Alicia Alfiere: Yeah, absolutely. They talked a little bit about his plan for capital allocation, which is really important here. They’re going to be focused on paying down debt, reinvesting in the business so they could have an expansion in production capabilities, which is important to meet demand, and, and this is really interesting, they’ve committed to returning five billion to shareholders through share buybacks. They’ve said that they are buying them at advantageous prices because they believe the share price is undervalued and also by giving dividends. They’ve estimated that they’re about 60 percent of the weight to this goal, which is pretty impressive. I thought that was really interesting strategy, this focus on capital allocation. Also, they’ve said that they’re going to be exploring some of the seltzer brands and some of the innovative products there. They think that that market is going to continue to be important. Yeah, so see how they go from here.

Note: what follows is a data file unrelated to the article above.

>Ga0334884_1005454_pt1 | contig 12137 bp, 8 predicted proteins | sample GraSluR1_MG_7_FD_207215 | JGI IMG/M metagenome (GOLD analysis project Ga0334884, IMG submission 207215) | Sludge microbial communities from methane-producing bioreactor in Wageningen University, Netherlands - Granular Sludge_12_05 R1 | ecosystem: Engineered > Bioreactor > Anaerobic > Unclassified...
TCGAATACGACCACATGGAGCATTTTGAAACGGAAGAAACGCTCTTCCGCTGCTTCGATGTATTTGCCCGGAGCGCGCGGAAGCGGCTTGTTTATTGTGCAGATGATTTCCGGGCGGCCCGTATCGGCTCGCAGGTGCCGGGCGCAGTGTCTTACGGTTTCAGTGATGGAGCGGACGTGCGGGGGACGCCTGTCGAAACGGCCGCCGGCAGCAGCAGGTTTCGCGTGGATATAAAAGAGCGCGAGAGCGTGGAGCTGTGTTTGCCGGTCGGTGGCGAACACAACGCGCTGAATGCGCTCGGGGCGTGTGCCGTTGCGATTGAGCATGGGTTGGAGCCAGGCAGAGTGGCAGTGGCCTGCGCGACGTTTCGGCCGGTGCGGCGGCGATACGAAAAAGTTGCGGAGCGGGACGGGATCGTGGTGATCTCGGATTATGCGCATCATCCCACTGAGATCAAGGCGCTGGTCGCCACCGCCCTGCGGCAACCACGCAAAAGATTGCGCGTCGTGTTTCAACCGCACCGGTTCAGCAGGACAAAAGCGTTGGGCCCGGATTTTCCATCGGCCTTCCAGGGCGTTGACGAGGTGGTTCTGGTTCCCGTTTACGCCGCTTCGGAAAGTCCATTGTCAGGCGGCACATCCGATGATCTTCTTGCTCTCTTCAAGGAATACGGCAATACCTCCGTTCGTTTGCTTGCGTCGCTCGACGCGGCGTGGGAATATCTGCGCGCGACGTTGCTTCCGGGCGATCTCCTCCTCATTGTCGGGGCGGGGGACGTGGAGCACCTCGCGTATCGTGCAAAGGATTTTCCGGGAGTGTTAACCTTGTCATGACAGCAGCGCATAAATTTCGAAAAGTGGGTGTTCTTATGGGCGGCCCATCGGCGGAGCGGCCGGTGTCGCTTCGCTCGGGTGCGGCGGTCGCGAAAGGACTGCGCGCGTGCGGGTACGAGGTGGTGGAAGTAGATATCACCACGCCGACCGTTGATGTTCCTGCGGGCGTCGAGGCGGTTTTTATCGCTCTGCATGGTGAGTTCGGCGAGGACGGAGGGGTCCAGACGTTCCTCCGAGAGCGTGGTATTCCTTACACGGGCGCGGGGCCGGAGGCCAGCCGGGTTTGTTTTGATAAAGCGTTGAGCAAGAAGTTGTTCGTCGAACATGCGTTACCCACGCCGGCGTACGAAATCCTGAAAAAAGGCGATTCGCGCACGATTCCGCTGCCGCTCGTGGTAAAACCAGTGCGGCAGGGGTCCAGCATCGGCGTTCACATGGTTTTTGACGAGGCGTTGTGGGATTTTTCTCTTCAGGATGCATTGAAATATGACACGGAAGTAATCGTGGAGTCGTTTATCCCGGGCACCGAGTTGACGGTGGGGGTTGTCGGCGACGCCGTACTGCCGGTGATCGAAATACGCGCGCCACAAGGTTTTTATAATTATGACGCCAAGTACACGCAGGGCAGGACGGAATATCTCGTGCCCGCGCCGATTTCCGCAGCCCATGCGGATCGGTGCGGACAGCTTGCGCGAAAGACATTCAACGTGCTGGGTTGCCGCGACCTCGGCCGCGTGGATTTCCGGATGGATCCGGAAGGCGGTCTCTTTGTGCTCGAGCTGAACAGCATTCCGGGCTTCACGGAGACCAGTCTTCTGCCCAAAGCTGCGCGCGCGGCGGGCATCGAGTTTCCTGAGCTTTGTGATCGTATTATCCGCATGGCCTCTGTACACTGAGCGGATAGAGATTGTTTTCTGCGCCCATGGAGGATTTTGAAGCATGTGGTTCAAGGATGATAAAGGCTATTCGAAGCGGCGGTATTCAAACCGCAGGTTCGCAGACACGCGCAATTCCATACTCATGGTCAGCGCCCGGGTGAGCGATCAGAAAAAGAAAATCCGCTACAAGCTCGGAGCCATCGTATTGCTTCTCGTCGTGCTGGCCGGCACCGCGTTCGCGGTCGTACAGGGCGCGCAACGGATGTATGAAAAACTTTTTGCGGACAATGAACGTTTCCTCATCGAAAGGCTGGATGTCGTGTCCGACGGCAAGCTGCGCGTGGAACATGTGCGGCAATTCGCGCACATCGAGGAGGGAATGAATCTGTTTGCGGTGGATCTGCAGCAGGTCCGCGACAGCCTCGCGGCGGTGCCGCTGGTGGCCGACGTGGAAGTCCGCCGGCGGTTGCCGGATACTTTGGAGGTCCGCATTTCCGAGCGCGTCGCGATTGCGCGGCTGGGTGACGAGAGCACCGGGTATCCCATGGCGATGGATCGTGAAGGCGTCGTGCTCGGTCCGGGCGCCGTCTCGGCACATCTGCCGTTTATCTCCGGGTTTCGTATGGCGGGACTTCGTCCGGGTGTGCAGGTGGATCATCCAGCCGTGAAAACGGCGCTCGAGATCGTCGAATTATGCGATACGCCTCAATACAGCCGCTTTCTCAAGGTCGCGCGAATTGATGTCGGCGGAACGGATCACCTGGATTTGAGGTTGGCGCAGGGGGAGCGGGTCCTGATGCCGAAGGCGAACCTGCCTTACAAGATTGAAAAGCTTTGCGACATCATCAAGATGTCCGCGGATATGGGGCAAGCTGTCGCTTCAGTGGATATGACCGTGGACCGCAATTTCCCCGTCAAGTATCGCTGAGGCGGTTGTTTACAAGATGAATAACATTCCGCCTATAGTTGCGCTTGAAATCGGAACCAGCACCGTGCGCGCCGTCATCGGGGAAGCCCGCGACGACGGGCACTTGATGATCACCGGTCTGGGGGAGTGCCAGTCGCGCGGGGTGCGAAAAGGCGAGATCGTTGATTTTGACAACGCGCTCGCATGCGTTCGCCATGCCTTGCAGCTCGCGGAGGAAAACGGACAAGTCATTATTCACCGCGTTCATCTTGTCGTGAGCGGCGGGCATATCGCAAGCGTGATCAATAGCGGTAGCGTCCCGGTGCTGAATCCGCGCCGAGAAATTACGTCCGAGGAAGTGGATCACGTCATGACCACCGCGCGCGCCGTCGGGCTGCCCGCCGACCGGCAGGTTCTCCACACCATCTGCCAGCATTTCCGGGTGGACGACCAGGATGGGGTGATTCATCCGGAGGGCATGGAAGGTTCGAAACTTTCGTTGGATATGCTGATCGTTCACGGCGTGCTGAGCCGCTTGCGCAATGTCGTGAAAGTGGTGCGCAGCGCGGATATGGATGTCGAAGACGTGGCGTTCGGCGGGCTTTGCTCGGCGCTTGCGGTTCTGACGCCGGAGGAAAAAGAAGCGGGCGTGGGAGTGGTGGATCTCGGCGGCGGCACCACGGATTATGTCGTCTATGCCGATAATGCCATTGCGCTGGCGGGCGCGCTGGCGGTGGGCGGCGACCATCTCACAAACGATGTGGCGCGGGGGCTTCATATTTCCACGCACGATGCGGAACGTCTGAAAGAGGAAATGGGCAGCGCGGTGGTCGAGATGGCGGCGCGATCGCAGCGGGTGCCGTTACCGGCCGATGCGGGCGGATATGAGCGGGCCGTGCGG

Chris Hill: Maybe that was the plan all along pre-pandemic to get into the seltzer market in a significant way. They haven’t done that yet. I think that’s one more thing to see if they can pull off.